Surgical procedures requiring fusion at the atlantoaxial level have been evolving in an effort to minimize complication rates and ensure solid fusion. Rheumatoid arthritis is commonly associated with atlantoaxial instability (1-3), however, this can also result from congenital, traumatic, neoplastic, and other causes (4). Several techniques were reported for stabilizing and fusing this level (5-7).
In 1939, Gallie fusion was developed to manage atlantoaxial instability (8). This technique involves harvesting an autograft from the iliac crest and reinforcing it with sublaminar wires between the posterior arch of the atlas (C1) and the spinous process of the axis (C2) (6,9). The original Gallie fusion has been criticized for being prone to rotational forces as well as the potential for neural structure damage when sublaminar wires are passed beneath the arch of C1 (7,10). Alternative procedures such as transarticular screw fixation (11) and Halifax interlaminar clamps (12) do not use sublaminar wires, and may bypass some of these aforementioned disadvantages. However, Halifax clamps have recently fallen out of favor due to their higher failure rate associated with poor adherence to counter anterior-posterior translation and rotational forces (13). Gallie fusion was reported to demonstrate a significantly greater atlantoaxial range of motion amongst these techniques (10). It was utilized in our case as the boney anatomy was not conducive to transarticular screw fixation, which was the mainstay of atlantoaxial instrumentation at that time.
We present a case that underwent Gallie fusion 10 years ago and presented recently with a dislodged titanium wire that had migrated into the medulla oblongata resulting in neurological sequelae.
Our patient is a 52-year-old woman who presented in April 2013 with truncal ataxia and regurgitation of small amounts of food. Her past medical history consisted of multiple joint procedures in the limbs. She had also undergone a C1-C2 Gallie fusion over a decade ago. At the time of the original surgery, transarticular screw fixation was considered but discounted due to unfavorable osseous morphology. At the recent presentation, the patient demonstrated impaired cognition and short-term memory. Plain radiographs and a confirmatory computerized tomography (CT) scan revealed that a wire from her previous Gallie fusion procedure had migrated into the medulla oblongata (Figure 1). A lumbar puncture revealed extensive xanthochromia in cerebrospinal fluid (CSF). Susceptibility-weighted magnetic resonance imaging (MRI) noted hemosiderin staining diffusely throughout the cerebellar folia, pial surface of the brainstem (Figure 2) and along ependymal lining of ventricular system (Figure 3). MRI confirmed the migration of the wire into the medulla oblongata (Figure 4). The patient was determined to have ongoing instability at C1-C2 with displacement of a sublaminar wire that migrated into the medulla oblongata. An MR angiogram of the head showed no vascular abnormality. Hence, a surgical decision to remove the intramedullary wire and achieve stable fusion was undertaken.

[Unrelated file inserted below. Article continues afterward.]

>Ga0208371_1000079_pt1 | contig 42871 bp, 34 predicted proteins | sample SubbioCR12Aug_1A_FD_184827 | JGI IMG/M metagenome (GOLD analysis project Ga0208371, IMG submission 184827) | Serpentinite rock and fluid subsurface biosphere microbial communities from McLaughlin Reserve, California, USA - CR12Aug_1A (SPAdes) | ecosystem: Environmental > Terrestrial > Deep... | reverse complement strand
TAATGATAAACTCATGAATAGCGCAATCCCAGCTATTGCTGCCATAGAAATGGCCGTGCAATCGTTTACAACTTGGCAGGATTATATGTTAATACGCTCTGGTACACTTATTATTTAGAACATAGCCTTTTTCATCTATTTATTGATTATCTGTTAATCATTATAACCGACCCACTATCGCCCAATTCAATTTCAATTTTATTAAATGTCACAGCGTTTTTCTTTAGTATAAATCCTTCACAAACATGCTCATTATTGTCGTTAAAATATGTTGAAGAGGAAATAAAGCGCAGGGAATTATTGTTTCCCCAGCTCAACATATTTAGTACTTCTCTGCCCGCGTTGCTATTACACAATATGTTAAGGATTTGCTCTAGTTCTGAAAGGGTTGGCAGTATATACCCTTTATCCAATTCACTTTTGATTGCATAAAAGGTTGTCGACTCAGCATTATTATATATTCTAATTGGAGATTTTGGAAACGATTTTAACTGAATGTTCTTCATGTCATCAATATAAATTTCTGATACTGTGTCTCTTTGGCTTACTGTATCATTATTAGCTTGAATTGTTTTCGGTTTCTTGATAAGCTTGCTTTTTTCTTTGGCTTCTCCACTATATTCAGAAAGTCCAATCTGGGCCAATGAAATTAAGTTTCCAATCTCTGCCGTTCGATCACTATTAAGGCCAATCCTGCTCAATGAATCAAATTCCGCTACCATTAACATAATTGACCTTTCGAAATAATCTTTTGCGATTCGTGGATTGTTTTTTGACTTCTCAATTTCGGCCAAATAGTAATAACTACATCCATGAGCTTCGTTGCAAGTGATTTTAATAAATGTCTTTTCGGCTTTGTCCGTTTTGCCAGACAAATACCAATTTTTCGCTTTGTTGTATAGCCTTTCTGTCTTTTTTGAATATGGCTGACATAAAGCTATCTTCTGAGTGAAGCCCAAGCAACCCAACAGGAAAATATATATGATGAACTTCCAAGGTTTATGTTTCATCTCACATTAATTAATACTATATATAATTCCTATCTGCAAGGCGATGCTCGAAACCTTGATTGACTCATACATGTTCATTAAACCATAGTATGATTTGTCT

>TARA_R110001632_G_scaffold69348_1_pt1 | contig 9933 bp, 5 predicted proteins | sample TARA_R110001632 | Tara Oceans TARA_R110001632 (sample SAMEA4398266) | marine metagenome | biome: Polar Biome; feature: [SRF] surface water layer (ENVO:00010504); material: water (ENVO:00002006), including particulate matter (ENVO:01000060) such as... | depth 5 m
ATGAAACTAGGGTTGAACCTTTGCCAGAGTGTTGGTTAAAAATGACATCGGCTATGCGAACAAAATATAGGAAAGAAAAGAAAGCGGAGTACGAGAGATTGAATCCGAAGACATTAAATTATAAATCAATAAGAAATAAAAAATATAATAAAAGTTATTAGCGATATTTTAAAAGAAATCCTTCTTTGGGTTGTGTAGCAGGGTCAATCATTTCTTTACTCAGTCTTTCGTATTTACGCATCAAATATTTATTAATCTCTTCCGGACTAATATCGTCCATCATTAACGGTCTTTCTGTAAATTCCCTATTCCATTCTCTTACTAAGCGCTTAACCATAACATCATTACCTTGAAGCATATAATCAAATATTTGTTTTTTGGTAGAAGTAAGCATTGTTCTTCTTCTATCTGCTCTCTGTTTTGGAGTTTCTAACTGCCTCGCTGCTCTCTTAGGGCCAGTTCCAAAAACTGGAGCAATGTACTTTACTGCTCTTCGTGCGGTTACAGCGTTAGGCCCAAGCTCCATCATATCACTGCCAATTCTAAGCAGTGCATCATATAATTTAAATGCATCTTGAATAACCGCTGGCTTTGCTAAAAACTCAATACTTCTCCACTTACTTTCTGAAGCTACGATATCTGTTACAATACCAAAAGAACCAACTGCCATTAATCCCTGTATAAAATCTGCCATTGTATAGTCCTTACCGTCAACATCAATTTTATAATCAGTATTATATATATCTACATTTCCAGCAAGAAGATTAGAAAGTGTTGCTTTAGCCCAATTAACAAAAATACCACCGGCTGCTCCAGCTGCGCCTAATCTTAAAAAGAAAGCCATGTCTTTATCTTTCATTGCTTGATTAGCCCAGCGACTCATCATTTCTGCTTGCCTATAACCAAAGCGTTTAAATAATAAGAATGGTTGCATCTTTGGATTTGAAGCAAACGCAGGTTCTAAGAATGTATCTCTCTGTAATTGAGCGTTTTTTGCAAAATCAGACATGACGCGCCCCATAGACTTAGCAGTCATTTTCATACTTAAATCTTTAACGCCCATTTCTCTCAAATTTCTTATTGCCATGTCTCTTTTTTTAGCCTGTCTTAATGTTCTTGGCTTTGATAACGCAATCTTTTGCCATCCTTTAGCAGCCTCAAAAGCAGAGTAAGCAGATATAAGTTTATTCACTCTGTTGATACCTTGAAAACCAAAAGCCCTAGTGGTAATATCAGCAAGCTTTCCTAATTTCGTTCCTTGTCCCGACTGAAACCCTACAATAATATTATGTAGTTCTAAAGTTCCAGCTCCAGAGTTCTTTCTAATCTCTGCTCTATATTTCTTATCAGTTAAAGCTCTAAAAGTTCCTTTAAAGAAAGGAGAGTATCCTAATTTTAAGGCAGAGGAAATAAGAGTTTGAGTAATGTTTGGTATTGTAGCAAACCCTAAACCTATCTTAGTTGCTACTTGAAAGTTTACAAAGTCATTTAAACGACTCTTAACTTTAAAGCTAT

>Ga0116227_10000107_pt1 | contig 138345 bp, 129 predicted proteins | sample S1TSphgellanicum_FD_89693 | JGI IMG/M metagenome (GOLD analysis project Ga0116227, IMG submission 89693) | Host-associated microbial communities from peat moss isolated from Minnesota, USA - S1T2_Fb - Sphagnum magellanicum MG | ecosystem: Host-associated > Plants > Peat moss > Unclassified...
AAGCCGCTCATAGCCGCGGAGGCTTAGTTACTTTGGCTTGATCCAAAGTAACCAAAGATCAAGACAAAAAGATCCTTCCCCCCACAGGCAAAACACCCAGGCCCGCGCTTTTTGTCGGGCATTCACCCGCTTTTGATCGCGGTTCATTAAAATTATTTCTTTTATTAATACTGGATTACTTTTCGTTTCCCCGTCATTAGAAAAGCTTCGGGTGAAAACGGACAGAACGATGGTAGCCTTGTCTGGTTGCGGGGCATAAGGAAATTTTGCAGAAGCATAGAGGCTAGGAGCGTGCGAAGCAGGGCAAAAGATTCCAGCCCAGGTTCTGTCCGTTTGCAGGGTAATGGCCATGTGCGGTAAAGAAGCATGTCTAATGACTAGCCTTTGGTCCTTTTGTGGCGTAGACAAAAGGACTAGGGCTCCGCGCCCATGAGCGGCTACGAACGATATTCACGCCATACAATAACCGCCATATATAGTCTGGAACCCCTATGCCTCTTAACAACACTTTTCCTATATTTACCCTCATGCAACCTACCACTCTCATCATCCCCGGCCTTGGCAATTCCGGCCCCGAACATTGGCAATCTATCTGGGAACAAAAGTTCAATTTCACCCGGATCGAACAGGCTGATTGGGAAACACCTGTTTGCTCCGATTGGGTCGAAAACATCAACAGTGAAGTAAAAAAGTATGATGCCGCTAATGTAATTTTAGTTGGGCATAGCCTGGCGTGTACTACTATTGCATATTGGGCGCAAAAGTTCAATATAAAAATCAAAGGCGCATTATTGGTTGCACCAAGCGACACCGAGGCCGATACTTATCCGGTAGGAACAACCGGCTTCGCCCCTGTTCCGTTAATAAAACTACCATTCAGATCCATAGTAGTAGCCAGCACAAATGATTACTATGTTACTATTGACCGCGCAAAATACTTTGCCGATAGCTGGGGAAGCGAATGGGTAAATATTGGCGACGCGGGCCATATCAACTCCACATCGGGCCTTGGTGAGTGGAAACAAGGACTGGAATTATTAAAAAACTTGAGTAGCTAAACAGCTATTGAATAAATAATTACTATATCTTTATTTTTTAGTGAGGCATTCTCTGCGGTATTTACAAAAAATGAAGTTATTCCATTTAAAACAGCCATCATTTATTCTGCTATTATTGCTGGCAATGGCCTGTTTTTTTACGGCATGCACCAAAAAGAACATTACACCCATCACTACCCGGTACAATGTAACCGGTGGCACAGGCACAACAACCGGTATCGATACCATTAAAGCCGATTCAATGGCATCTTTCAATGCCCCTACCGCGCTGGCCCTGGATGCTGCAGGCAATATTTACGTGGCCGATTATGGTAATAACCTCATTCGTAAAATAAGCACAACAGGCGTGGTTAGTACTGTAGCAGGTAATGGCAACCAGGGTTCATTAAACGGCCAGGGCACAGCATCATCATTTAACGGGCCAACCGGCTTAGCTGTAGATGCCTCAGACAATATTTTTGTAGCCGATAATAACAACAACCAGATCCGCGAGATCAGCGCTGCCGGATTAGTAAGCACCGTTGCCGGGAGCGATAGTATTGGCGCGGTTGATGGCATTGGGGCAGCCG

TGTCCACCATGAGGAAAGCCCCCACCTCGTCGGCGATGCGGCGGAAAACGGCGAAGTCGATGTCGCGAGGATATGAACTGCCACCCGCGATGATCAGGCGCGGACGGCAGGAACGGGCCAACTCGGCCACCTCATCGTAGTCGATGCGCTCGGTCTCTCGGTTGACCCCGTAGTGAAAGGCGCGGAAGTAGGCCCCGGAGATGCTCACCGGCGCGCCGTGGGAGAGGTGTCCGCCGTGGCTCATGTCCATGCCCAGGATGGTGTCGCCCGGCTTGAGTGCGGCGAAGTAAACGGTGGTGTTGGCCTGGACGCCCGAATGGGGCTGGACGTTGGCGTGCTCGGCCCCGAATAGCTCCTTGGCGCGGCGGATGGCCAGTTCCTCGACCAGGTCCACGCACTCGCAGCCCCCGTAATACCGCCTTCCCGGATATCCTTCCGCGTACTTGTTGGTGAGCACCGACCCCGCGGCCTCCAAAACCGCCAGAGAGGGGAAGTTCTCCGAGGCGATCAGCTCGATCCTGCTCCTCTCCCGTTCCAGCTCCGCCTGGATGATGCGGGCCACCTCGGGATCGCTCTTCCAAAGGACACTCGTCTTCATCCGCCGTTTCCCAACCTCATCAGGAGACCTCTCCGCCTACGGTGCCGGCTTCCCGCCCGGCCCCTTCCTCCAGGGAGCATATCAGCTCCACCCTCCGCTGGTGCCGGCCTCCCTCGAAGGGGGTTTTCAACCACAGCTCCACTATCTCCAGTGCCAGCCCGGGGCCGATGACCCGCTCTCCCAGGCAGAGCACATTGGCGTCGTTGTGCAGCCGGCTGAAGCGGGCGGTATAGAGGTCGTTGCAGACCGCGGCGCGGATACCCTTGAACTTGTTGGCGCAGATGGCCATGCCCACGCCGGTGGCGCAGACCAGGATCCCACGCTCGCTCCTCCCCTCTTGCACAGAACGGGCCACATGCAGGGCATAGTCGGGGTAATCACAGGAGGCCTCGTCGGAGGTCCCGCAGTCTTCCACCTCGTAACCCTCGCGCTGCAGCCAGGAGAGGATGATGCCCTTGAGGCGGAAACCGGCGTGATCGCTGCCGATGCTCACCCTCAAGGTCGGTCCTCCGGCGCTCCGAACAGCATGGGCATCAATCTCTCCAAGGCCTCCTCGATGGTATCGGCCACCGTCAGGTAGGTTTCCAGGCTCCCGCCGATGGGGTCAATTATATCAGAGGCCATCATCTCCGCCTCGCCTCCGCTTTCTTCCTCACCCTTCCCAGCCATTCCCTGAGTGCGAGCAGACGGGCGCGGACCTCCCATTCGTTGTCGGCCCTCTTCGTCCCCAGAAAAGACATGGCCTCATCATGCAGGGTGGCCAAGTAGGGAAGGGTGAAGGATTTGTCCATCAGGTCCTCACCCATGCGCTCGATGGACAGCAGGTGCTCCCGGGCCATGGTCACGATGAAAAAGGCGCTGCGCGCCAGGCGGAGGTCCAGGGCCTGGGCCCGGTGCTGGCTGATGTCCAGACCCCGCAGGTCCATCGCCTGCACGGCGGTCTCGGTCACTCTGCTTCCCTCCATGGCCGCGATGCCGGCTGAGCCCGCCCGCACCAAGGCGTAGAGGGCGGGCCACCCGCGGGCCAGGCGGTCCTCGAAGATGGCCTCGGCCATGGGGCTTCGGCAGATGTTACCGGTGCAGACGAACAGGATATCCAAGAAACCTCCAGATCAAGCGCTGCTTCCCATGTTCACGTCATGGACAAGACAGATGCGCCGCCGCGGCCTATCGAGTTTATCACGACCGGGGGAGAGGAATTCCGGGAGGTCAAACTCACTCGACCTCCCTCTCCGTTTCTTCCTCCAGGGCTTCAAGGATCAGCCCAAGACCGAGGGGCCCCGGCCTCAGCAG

The patient underwent foramen magnum decompression with C1 bilateral laminectomy and removal of a sublaminar wire. An intraoperative CSF leak was noted from the wire tract and was closed using a dural substitute and sutures, and reinforced with a dural sealant. Once the wire was removed, the occiput to C4 bilateral instrumented fusion was performed using C2 pedicle screws and lateral mass screws at C3 and C4 and contoured titanium rods. During surgery, the somatosensory evoked potentials (SSEP) and motor evoked potentials (MEP) were monitored with no intraoperative change in either modality. Six months following surgery, the patient presented with worsening gait, difficulty with swallowing and left hemiparesis. A CT scan showed pull out of all occipital screws. Another surgical procedure was then undertaken during which all of the cranial hardware was removed. New occipital screws and plate were used. The patient tolerated the procedure well and postoperatively, her gait steadily improved with the assistance of the rehabilitation team.
At her 1-month follow-up, the patient showed improvement in her gait but still had spastic quadriparesis and was able to ambulate short distances with assistance. Three months following surgery the patient experienced episodes of unresponsiveness lasting for approximately 20 s. These were considered to be seizures and she was treated medically with no ongoing seizures. Currently, the patient walks independently with significant improvement in her gait and motor power.